Five participants gave their initial impressions of the site as new users- and role played as three user types: a mother seeking NAN’s services, a potential volunteer, and a potential donor.

Q: As a mother, how would you find out a Nanny Angel's qualifications?

Scrolling home page

Clicks “Get Help”

“Trained, experienced caregivers… What does that mean?”

Usability test excerpt

Usability testing underscored issues with navigation and content organization.  Participants had difficulty finding key information about the organization and struggled to explain what the organization actually does upon questioning. Usability testing also emphasized the need for the site to support multiple modes of information seeking behavior.

Card Sort Exercise

We conducted an open card sorting exercise to help inform the organization of site content and labelling. To get a better representation of potential users, we recruited mothers as representative visitors seeking services, and students as representative potential volunteers. As no restrictions apply to be a donor, we felt potential donors were represented by all participants.  

 

From the card sorting exercise, we were able to develop overarching groups and labelling schemes that informed the organization of site content and the design of the navigation system. 

Cards used in the card sorting exercise broken down into the best merge method

Overview of Proposed Redesign

Retain the current two-level global navigation menu, but have all primary labels in the global navigation menu unfold into secondary labels upon mouseover. This will help the user better understand the organization and content of the site at a glance.

Current website global navigation

Include local navigation on all pages through use of a sidebar. The sidebar will include a static primary label (title), secondary labels, and expandable tertiary labels. Tertiary labels provide an overview of page content and are anchored to their corresponding subheadings- easing navigation through more specified content. 

Implement label changes to better reflect the intended audience of each section, guiding user groups to content applicable to their needs.

Retain the task-oriented/audience specific organizational schemes to keep content accessible to a variety of users.

Proposed global navigation

Proposed sidebar navigation and About Us section organization

Consolidate “Get Involved” and “Support Us” into one category: “Get Involved”. This guides potential supporters to one section of the site and promotes the possible methods in which users can get support the organization. .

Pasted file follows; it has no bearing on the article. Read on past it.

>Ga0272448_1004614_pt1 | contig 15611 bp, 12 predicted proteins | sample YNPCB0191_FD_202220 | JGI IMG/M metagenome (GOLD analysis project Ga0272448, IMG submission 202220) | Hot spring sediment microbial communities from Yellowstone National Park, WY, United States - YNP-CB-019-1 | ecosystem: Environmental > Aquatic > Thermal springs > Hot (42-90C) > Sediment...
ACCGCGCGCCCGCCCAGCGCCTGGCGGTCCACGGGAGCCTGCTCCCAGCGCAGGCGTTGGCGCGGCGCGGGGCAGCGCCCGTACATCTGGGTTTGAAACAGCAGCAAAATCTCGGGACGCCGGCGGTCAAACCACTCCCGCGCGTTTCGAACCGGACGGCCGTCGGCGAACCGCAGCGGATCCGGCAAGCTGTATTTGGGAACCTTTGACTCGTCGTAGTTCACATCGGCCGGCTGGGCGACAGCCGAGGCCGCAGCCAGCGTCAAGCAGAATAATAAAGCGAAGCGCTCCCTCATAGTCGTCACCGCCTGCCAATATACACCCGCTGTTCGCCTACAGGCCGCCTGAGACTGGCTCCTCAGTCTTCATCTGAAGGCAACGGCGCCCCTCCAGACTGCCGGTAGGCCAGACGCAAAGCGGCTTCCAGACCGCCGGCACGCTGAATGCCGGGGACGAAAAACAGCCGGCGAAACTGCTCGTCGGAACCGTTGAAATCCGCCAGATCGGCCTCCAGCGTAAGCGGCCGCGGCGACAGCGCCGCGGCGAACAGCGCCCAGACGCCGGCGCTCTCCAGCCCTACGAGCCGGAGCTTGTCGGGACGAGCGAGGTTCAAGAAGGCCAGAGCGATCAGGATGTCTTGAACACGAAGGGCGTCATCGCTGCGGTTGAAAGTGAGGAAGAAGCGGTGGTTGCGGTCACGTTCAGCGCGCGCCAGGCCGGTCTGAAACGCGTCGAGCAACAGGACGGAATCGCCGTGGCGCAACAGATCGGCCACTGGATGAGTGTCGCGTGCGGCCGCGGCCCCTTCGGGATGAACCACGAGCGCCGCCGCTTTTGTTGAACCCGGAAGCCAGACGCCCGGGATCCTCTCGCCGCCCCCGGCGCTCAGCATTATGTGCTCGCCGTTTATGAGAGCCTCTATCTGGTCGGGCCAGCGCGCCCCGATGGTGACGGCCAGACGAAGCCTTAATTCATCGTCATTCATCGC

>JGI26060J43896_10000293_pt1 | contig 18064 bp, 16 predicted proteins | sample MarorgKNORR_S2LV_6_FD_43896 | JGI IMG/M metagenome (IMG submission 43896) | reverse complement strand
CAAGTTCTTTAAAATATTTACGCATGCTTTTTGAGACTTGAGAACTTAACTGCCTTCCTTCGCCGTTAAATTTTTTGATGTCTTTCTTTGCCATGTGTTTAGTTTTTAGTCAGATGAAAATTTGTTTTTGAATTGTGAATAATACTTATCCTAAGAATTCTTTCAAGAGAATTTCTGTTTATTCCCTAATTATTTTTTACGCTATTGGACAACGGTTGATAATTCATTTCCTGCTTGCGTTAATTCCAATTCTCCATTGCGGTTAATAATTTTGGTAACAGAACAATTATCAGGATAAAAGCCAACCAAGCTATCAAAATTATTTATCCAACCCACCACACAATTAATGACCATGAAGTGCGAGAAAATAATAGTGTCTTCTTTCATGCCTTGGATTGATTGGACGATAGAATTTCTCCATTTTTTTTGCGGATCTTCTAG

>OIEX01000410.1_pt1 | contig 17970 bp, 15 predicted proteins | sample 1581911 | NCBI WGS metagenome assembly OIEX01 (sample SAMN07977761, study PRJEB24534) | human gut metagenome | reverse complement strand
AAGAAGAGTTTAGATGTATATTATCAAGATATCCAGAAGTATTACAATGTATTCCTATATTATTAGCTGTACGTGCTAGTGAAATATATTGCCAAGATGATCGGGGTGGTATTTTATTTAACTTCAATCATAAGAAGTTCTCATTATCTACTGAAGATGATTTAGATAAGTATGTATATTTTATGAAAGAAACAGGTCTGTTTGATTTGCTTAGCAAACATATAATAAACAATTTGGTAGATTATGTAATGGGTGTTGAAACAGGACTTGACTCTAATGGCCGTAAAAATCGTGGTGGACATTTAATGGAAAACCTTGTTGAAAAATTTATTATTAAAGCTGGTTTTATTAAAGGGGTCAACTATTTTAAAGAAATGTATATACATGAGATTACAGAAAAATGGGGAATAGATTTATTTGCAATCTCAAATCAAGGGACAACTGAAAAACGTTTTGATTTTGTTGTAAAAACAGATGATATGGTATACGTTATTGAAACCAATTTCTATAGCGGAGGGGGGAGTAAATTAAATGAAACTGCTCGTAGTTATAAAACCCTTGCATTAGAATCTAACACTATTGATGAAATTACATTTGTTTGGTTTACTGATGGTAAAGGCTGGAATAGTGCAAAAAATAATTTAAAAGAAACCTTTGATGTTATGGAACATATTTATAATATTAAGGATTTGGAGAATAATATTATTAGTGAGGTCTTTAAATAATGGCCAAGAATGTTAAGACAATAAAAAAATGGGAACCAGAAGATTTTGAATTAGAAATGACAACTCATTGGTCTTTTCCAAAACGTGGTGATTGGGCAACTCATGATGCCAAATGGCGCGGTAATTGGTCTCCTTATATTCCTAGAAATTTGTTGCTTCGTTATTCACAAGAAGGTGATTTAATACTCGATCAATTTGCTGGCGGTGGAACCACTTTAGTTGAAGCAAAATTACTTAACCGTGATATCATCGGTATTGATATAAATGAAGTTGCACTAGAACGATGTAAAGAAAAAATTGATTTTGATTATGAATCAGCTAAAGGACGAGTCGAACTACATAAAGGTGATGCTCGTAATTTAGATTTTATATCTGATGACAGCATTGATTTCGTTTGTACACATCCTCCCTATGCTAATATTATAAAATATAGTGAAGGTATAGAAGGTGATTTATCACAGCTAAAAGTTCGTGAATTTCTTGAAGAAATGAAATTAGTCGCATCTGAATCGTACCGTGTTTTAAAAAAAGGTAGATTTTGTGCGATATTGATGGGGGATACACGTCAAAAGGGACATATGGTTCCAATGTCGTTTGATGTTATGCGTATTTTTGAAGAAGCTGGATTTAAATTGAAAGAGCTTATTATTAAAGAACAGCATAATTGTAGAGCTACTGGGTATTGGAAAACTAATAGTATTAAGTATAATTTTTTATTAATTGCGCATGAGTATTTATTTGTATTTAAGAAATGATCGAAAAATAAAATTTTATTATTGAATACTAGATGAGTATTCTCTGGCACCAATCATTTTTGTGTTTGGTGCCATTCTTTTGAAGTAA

Current website's Get Involved page. Note the lack of secondary labeling in the global navigation.

Current website's Support Us section

Proposed "Get Involved" section and overview of the Events page

Redesign the News and Blog (relabeled by us as "Media") and Resources pages to make content browsable and help users find specific information.   

Current Resources page. Note the lack of organization in listed resources and subheading design. 

Proposed Resources landing page. 

Proposed Resources section "Browse by Category" functionality

Implement search and filter functionality to improve the overall usability of the website. This will meet users’ needs by encouraging them to query specific information and to browse related content without having to navigate multiple pages.

Proposed search system design. Note the incorporation of tags, a resource type filter, and a sort function.

Conclusion

By addressing issues with content organization and prioritization, labelling, and navigation our proposed redesign seeks to meet the needs of NAN and create a framework for growth and extensibility.

Revisiting NAN's Needs

Increased and sustained site traffic

  • Dynamic homepage implores users to navigate additional content

  • Improved navigation and organization help users browse content with ease

  • Search and filtering system enable users to query specific information and browse related content

  • Reorganization of site pages and content to appeal to new visitors maintains user engagement

 

Increased donations and support to enable expansion of services

  • Prioritization of critical content will help users immediately understand NAN’s mission

  • Consolidated “Get Involved” section will promote possible ways for users to contribute and acts as a call to action

  • Boosting site traffic will increase potential support by new donors and volunteers

 

Framework allowing for site to evolve into a resources hub for families and children affected by cancer

  • Search system allows site to host additional media and content while reducing impact on usability

  • Redesigned resources section and embedded search functionality helps users find helpful content

  • Dynamic homepage presents a platform to present curated resources and media

Clickable Prototype

Clickable prototype public embed

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© 2019 by Rachel Booth.